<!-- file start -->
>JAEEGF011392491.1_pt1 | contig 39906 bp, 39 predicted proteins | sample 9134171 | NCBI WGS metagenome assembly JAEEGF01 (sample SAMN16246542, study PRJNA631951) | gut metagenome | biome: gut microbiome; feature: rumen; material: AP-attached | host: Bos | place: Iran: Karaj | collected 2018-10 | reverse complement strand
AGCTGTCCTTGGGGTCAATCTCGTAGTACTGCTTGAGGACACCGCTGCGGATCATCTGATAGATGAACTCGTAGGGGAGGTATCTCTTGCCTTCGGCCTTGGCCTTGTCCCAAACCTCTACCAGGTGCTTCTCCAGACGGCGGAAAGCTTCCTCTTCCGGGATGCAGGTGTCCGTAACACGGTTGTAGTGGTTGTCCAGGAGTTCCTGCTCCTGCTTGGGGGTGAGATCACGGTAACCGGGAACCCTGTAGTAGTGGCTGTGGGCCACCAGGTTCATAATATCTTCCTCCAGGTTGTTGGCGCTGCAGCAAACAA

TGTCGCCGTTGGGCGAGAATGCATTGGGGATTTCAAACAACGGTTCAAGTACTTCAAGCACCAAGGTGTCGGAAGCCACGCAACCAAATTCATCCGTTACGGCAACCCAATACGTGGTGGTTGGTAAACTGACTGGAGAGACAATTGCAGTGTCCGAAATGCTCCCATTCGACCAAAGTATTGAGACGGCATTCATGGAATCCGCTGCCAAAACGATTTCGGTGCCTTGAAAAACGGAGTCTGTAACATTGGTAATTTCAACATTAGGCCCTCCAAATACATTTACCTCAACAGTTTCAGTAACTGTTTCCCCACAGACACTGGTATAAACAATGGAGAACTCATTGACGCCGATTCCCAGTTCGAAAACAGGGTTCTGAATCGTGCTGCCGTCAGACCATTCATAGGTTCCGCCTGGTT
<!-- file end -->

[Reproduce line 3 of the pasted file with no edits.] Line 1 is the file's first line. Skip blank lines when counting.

TGTCGCCGTTGGGCGAGAATGCATTGGGGATTTCAAACAACGGTTCAAGTACTTCAAGCACCAAGGTGTCGGAAGCCACGCAACCAAATTCATCCGTTACGGCAACCCAATACGTGGTGGTTGGTAAACTGACTGGAGAGACAATTGCAGTGTCCGAAATGCTCCCATTCGACCAAAGTATTGAGACGGCATTCATGGAATCCGCTGCCAAAACGATTTCGGTGCCTTGAAAAACGGAGTCTGTAACATTGGTAATTTCAACATTAGGCCCTCCAAATACATTTACCTCAACAGTTTCAGTAACTGTTTCCCCACAGACACTGGTATAAACAATGGAGAACTCATTGACGCCGATTCCCAGTTCGAAAACAGGGTTCTGAATCGTGCTGCCGTCAGACCATTCATAGGTTCCGCCTGGTT